Document Type


Publication Date



IN CALIFORNIA, surface waters have historically been regulated as if they were unconnected to groundwater. Yet in reality, surface waters and groundwater are often hydrologically connected. Many of the rivers that support fisheries such as salmon and trout are hydrologically dependent on tributary groundwater to maintain instream flow. This means that when there is intensive pumping of tributary groundwater, the result can be reductions in instream flow and damage to fisheries. For this reason, stakeholders concerned with adequate instream flows for fisheries in California's rivers, streams, and creeks need to be effectively engaged in the implementation of California's Sustainable Groundwater Management Act ("SGMA").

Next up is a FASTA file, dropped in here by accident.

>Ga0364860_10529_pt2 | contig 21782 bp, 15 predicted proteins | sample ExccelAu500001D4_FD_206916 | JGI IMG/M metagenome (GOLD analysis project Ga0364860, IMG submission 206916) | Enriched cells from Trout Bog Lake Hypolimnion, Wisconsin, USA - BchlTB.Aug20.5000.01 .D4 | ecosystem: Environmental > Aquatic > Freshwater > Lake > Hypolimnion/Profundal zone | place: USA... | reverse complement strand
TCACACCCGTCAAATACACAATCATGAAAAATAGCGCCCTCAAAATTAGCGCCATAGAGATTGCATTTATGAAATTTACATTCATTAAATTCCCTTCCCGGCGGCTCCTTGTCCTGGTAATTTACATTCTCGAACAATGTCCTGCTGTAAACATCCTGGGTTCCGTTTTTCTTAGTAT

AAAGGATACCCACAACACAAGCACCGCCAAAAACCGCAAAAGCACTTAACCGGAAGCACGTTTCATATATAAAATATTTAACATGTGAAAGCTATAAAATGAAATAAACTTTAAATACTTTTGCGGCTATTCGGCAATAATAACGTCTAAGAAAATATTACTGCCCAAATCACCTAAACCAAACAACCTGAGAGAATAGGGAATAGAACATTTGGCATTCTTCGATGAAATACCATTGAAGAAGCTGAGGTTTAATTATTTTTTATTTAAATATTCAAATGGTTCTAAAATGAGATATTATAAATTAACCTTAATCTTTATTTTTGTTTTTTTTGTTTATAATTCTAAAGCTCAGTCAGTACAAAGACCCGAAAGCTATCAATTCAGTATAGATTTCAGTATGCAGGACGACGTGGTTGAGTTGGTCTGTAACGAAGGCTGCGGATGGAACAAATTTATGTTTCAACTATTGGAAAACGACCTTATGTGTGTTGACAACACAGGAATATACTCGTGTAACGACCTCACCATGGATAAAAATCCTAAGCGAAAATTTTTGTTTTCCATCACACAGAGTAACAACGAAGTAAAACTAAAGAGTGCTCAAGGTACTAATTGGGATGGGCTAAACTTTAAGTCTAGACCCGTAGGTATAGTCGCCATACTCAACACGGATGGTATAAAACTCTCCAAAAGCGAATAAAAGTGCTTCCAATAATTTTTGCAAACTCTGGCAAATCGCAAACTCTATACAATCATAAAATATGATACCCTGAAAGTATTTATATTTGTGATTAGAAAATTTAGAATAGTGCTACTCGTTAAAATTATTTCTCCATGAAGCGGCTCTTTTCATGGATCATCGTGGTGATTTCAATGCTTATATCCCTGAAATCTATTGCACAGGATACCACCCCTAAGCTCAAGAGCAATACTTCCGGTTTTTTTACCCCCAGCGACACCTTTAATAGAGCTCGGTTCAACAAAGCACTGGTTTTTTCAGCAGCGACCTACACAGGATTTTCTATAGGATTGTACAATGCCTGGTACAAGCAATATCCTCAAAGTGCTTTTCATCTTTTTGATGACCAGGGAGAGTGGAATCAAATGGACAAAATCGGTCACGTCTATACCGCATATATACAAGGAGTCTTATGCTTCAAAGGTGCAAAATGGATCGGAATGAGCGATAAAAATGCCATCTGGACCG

This Article explains six important considerations, and how they can be incorporated into the substantive and procedural aspects of SGMA Groundwater Plans to ensure such plans are protective of fisheries. Although the focus of this Article is on fisheries, the information and analysis contained herein may also be useful in drafting provisions of SGMA Groundwater Plans that address the more general question of how groundwater pumping can affect other beneficial uses of surface waters.